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Commentary By Paul Howard

Pharmaceutical Litigation For All, and Safety For None

Governance Civil Justice

Congress is considering renewing the federal Prescription Drug User Fee Act, but plaintiff’s lawyers and their House allies are trying to hijack the legislation and use it to siphon billions of dollars from the pharmaceutical industry into their own pockets.

First passed in 1992 and signed into law by former President Bush, the user fee act is a critical piece of legislation that helps fund the Food and Drug Administration’s review of new drugs through fees the FDA uses to hire additional staff. Renewed every five years, the act has been widely praised for helping the FDA speed up its review of new drug applications.

The Senate recently passed its version of the legislation: a bipartisan compromise that gives the FDA increased funding as well as new powers to monitor drug safety. However, plaintiff’s lawyers are trying to insert a dangerous provision into the House bill still being drafted that would open the industry to a flood of new litigation. Language in the draft would allow them to sue drug companies in state courts — even if they complied with all FDA labeling and reporting requirements — and would replace a single FDA-approved label with 50 different, incoherent state standards for disclosing potential side effects.

Rep. Michael Burgess, R-Texas, told the National Journal that the new language, if approved, “will open up the state courts for a situation that might be deemed ‘litigation for all.’ ”

It will also slow medical innovation and cost lives. All drugs have benefits and risks that have to be weighed carefully by patients and their doctors. Having one agency — the FDA — use sound science to weigh those risks and benefits and communicate them to the public ensures that companies know what standards they need to adhere to so doctors can find the best treatments for their patients.

Allowing lay juries in highly complex, emotional cases to second-guess FDA-required labels would dilute the science of drug safety and drive manufacturers to “data dump” endless warnings on labels — making them nearly useless to physicians but giving companies (some) protection from lawsuits.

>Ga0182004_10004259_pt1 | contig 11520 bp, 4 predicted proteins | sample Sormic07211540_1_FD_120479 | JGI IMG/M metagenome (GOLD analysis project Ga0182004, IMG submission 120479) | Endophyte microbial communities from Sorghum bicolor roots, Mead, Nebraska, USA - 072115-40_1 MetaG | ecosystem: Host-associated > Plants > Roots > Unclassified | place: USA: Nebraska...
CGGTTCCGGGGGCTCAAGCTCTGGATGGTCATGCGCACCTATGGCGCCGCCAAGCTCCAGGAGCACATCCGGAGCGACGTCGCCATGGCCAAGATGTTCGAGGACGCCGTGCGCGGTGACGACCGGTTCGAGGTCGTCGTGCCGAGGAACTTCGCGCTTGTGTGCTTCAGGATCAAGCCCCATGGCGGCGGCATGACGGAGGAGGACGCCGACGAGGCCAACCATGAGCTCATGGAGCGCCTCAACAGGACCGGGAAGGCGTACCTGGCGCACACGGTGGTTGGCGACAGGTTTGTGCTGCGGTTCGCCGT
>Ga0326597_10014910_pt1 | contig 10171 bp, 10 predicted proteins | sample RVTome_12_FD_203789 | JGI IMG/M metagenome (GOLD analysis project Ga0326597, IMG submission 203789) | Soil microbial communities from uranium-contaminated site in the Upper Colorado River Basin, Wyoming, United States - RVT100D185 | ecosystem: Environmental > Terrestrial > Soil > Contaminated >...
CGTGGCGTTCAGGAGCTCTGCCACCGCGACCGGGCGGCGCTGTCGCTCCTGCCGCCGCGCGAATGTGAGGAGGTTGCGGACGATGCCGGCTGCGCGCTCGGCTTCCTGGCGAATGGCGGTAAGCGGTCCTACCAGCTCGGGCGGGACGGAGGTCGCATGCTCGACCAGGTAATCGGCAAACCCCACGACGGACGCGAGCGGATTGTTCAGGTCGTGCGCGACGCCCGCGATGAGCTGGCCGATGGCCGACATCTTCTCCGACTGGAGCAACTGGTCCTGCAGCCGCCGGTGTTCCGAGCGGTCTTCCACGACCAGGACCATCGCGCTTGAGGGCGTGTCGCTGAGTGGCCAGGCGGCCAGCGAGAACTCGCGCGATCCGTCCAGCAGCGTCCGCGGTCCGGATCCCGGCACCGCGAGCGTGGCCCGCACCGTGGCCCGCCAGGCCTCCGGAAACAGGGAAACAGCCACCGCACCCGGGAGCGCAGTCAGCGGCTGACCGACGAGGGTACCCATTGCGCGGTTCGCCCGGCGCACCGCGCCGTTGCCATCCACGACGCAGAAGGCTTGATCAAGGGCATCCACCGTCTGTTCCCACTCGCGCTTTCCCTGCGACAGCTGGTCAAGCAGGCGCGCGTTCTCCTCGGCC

Litigation also drains funding from the research and development of new medicines. Merck’s liability in Vioxx litigation could exceed $50 billion — more than enough to bankrupt the company and nearly twice the budget of the National Institutes of Health. Wyeth has set aside $21 billion to pay claims related to its diet drug Fen-Phen — about four times what the National Cancer Institute spends on research every year.

Expanding tort liability for the industry won’t make anyone safer. Pharmaceutical companies already spend, on average, about $1 billion and a decade of research to bring a single new medicine to market. Much of that expense is used to weed out unsafe drugs in lab testing and clinical trials. Still, there is often no way to predict rare side effects before medicines are used in hundreds of thousands — or even millions — of patients in the real world.

Making drugs safer takes better science, not more lawsuits. For instance, the Critical Path Institute in Arizona is working with the industry and the FDA to validate safety biomarkers for carcinogenicity, and vascular, liver and kidney toxicity that can help improve drug safety testing. The Senate version of the user fee bill also gives the FDA the ability to tap into databases held by public and private insurers to help identify rare side effects that might take years to identify using clinical trials.

Today, drug companies are damned if they do and damned if they don’t. When new side effects from drugs are uncovered, they will be sued no matter how responsible and forthcoming they have been with the public and the FDA. Writing about Vioxx litigation in The Washington Post, columnist Sebastian Mallaby says “the U.S. tort system creates an enclave of idiotic whimsy in the heart of the most open society in the world.”

Rather than expand liability, Congress should offer companies that agree to conduct post-market studies of their drugs “safe harbor” from punitive damages. This would give them a powerful incentive to update studies of their medicines long after they come onto the market.

The alternative is to allow everyone to sue for everything — and make us all less safe.

This piece originally appeared in

This piece originally appeared in